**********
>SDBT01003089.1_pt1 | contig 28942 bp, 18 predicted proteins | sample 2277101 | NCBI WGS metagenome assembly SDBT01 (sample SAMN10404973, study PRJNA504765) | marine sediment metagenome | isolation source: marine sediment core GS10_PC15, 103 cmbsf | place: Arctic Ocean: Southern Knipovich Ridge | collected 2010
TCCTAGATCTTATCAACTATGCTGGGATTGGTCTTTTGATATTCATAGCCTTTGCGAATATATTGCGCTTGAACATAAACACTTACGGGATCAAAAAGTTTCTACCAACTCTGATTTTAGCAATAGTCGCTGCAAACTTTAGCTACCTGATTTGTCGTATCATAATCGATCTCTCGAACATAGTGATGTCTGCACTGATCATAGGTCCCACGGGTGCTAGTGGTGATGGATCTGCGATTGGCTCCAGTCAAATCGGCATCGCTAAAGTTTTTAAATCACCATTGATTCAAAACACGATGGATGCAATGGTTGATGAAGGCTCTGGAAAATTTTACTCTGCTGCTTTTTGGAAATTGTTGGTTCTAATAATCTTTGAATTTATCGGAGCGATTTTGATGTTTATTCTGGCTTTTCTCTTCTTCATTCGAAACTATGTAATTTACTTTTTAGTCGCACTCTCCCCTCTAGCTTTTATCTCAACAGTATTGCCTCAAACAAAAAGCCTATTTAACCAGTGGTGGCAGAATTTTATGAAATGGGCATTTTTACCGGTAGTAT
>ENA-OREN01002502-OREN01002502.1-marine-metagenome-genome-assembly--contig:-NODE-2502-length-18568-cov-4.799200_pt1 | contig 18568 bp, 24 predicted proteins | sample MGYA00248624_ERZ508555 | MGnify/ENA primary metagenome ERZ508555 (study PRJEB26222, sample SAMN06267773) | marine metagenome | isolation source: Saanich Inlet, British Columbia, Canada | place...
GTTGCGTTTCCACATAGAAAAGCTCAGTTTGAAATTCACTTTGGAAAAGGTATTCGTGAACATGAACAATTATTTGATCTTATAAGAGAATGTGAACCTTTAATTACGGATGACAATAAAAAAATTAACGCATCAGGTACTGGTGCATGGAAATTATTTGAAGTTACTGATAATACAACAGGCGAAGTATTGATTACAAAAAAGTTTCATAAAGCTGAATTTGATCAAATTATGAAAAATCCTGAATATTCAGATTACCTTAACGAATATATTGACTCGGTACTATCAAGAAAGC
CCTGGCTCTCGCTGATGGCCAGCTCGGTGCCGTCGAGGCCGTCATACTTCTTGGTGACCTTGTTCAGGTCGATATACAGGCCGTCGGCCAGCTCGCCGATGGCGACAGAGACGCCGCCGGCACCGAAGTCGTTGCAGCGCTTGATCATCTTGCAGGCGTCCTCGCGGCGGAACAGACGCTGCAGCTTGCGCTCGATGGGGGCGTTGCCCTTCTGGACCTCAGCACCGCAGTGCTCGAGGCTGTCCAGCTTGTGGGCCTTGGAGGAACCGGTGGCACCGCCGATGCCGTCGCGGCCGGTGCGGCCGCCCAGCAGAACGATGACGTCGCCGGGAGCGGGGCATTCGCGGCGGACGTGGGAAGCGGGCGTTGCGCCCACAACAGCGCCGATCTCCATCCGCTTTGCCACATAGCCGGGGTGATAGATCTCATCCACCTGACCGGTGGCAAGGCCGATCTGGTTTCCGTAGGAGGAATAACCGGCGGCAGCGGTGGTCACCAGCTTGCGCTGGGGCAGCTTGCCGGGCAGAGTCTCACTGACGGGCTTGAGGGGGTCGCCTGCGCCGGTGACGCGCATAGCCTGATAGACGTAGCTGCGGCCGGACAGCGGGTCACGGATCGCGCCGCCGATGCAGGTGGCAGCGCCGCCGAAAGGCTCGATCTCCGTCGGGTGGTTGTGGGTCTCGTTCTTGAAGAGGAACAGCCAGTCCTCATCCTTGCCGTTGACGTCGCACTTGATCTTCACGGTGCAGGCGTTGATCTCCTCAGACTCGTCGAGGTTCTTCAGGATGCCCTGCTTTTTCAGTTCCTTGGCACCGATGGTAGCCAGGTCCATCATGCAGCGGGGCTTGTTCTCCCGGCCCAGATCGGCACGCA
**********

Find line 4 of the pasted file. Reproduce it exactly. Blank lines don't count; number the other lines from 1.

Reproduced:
GTTGCGTTTCCACATAGAAAAGCTCAGTTTGAAATTCACTTTGGAAAAGGTATTCGTGAACATGAACAATTATTTGATCTTATAAGAGAATGTGAACCTTTAATTACGGATGACAATAAAAAAATTAACGCATCAGGTACTGGTGCATGGAAATTATTTGAAGTTACTGATAATACAACAGGCGAAGTATTGATTACAAAAAAGTTTCATAAAGCTGAATTTGATCAAATTATGAAAAATCCTGAATATTCAGATTACCTTAACGAATATATTGACTCGGTACTATCAAGAAAGC